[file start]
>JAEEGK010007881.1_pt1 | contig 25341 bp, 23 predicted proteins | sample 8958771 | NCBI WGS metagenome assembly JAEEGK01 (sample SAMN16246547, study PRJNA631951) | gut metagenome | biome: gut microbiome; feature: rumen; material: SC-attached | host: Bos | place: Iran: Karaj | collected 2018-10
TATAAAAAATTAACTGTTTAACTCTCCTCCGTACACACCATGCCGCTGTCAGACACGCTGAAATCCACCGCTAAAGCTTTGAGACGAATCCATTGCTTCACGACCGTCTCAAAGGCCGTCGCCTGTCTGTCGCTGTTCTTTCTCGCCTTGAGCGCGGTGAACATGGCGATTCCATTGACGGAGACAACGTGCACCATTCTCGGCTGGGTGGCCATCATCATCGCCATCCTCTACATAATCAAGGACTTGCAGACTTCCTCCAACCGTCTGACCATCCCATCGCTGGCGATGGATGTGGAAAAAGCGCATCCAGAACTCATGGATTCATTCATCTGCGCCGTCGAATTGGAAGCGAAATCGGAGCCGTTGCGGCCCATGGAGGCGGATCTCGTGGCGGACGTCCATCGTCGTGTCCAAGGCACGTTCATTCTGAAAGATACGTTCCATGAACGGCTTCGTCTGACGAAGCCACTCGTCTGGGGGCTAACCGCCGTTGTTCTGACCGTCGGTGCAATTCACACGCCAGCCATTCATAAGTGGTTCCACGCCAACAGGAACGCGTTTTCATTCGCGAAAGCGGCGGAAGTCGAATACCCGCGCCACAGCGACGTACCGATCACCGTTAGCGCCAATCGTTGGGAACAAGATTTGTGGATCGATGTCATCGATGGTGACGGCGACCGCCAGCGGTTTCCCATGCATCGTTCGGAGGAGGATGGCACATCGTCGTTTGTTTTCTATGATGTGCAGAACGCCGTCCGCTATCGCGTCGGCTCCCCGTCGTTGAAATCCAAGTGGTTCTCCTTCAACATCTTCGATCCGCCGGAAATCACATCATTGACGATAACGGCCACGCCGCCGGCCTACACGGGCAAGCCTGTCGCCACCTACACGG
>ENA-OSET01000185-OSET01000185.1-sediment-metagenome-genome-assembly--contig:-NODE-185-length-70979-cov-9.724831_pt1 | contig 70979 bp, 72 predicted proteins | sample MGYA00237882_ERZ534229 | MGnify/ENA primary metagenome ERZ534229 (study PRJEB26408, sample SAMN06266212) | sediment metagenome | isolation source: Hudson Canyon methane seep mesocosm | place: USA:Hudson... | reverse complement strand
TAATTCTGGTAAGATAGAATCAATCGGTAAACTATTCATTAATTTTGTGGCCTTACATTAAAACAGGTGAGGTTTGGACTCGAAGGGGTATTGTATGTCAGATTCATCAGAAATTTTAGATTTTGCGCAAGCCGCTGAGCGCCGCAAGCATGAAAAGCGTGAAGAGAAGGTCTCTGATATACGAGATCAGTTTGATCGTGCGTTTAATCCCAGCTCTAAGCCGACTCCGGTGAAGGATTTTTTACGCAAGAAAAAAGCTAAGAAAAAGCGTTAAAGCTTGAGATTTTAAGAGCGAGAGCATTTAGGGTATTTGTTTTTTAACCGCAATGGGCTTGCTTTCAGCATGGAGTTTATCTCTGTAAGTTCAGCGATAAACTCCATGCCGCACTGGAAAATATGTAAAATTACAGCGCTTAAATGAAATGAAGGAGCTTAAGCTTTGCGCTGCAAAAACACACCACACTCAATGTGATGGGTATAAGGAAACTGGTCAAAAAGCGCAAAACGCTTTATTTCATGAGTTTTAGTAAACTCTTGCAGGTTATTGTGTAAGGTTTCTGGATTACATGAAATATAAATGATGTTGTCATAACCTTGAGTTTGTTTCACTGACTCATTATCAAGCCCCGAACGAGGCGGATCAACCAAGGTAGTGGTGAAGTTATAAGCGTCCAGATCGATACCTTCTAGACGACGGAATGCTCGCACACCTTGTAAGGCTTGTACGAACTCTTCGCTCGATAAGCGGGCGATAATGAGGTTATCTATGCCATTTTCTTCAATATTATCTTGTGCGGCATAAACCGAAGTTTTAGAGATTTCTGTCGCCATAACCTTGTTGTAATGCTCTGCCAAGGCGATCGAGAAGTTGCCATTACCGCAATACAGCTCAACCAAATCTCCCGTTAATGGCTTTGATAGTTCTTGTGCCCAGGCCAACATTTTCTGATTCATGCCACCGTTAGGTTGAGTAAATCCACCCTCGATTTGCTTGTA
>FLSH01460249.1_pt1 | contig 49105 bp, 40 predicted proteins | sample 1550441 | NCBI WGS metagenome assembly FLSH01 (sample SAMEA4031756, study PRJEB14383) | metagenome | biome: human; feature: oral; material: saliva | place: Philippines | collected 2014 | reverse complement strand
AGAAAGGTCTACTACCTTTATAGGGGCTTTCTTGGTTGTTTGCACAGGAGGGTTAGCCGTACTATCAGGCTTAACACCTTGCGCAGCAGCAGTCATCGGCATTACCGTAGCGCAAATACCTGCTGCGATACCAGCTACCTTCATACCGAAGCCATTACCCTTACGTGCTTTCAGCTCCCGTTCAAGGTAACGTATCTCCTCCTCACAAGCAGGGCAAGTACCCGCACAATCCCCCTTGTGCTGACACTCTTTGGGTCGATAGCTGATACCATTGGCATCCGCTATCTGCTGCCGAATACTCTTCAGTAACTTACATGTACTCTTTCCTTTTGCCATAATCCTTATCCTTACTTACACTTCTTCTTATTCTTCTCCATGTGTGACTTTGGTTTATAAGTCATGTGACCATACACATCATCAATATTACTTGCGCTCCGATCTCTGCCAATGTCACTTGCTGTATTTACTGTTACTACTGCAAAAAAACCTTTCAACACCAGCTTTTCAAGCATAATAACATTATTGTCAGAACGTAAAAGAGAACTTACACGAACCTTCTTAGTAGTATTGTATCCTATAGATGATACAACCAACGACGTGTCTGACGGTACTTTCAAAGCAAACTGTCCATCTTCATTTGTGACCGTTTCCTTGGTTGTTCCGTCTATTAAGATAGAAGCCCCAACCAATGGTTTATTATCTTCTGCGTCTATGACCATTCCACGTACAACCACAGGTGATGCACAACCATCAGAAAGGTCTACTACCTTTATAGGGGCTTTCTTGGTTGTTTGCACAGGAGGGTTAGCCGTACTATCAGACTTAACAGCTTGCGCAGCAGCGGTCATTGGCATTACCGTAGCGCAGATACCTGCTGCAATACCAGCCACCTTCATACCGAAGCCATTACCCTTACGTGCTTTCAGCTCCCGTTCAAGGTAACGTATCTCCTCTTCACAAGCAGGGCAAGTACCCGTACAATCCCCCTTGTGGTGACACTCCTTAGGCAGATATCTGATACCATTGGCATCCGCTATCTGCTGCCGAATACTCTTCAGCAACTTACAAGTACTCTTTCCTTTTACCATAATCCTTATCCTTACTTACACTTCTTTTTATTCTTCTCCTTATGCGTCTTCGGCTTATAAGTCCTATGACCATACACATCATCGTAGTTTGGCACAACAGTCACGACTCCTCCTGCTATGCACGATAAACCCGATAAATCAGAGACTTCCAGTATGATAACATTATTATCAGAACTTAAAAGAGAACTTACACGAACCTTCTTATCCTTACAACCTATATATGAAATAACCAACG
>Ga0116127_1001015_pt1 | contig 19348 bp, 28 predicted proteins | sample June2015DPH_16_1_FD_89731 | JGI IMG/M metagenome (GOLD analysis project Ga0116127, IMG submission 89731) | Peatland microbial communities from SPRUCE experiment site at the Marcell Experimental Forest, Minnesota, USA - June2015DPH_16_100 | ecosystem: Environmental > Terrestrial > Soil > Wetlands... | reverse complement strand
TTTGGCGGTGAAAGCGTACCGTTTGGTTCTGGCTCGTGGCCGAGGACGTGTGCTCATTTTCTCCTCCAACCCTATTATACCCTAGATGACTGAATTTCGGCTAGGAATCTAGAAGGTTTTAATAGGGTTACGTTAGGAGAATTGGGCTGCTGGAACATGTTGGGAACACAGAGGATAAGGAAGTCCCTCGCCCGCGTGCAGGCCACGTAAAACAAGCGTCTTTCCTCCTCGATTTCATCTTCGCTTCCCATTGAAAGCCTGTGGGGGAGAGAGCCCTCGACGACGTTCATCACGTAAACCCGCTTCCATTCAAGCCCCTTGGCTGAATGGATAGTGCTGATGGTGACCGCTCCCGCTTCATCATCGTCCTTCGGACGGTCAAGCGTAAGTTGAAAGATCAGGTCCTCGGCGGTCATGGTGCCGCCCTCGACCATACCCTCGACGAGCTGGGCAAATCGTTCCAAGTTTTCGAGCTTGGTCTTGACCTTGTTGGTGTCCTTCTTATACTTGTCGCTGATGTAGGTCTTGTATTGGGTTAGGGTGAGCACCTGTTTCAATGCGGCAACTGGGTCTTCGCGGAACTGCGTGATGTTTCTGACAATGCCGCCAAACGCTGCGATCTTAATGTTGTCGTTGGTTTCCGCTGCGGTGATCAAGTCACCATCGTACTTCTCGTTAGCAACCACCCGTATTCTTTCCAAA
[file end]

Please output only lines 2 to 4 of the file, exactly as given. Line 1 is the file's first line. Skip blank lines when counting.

TATAAAAAATTAACTGTTTAACTCTCCTCCGTACACACCATGCCGCTGTCAGACACGCTGAAATCCACCGCTAAAGCTTTGAGACGAATCCATTGCTTCACGACCGTCTCAAAGGCCGTCGCCTGTCTGTCGCTGTTCTTTCTCGCCTTGAGCGCGGTGAACATGGCGATTCCATTGACGGAGACAACGTGCACCATTCTCGGCTGGGTGGCCATCATCATCGCCATCCTCTACATAATCAAGGACTTGCAGACTTCCTCCAACCGTCTGACCATCCCATCGCTGGCGATGGATGTGGAAAAAGCGCATCCAGAACTCATGGATTCATTCATCTGCGCCGTCGAATTGGAAGCGAAATCGGAGCCGTTGCGGCCCATGGAGGCGGATCTCGTGGCGGACGTCCATCGTCGTGTCCAAGGCACGTTCATTCTGAAAGATACGTTCCATGAACGGCTTCGTCTGACGAAGCCACTCGTCTGGGGGCTAACCGCCGTTGTTCTGACCGTCGGTGCAATTCACACGCCAGCCATTCATAAGTGGTTCCACGCCAACAGGAACGCGTTTTCATTCGCGAAAGCGGCGGAAGTCGAATACCCGCGCCACAGCGACGTACCGATCACCGTTAGCGCCAATCGTTGGGAACAAGATTTGTGGATCGATGTCATCGATGGTGACGGCGACCGCCAGCGGTTTCCCATGCATCGTTCGGAGGAGGATGGCACATCGTCGTTTGTTTTCTATGATGTGCAGAACGCCGTCCGCTATCGCGTCGGCTCCCCGTCGTTGAAATCCAAGTGGTTCTCCTTCAACATCTTCGATCCGCCGGAAATCACATCATTGACGATAACGGCCACGCCGCCGGCCTACACGGGCAAGCCTGTCGCCACCTACACGG
>ENA-OSET01000185-OSET01000185.1-sediment-metagenome-genome-assembly--contig:-NODE-185-length-70979-cov-9.724831_pt1 | contig 70979 bp, 72 predicted proteins | sample MGYA00237882_ERZ534229 | MGnify/ENA primary metagenome ERZ534229 (study PRJEB26408, sample SAMN06266212) | sediment metagenome | isolation source: Hudson Canyon methane seep mesocosm | place: USA:Hudson... | reverse complement strand
TAATTCTGGTAAGATAGAATCAATCGGTAAACTATTCATTAATTTTGTGGCCTTACATTAAAACAGGTGAGGTTTGGACTCGAAGGGGTATTGTATGTCAGATTCATCAGAAATTTTAGATTTTGCGCAAGCCGCTGAGCGCCGCAAGCATGAAAAGCGTGAAGAGAAGGTCTCTGATATACGAGATCAGTTTGATCGTGCGTTTAATCCCAGCTCTAAGCCGACTCCGGTGAAGGATTTTTTACGCAAGAAAAAAGCTAAGAAAAAGCGTTAAAGCTTGAGATTTTAAGAGCGAGAGCATTTAGGGTATTTGTTTTTTAACCGCAATGGGCTTGCTTTCAGCATGGAGTTTATCTCTGTAAGTTCAGCGATAAACTCCATGCCGCACTGGAAAATATGTAAAATTACAGCGCTTAAATGAAATGAAGGAGCTTAAGCTTTGCGCTGCAAAAACACACCACACTCAATGTGATGGGTATAAGGAAACTGGTCAAAAAGCGCAAAACGCTTTATTTCATGAGTTTTAGTAAACTCTTGCAGGTTATTGTGTAAGGTTTCTGGATTACATGAAATATAAATGATGTTGTCATAACCTTGAGTTTGTTTCACTGACTCATTATCAAGCCCCGAACGAGGCGGATCAACCAAGGTAGTGGTGAAGTTATAAGCGTCCAGATCGATACCTTCTAGACGACGGAATGCTCGCACACCTTGTAAGGCTTGTACGAACTCTTCGCTCGATAAGCGGGCGATAATGAGGTTATCTATGCCATTTTCTTCAATATTATCTTGTGCGGCATAAACCGAAGTTTTAGAGATTTCTGTCGCCATAACCTTGTTGTAATGCTCTGCCAAGGCGATCGAGAAGTTGCCATTACCGCAATACAGCTCAACCAAATCTCCCGTTAATGGCTTTGATAGTTCTTGTGCCCAGGCCAACATTTTCTGATTCATGCCACCGTTAGGTTGAGTAAATCCACCCTCGATTTGCTTGTA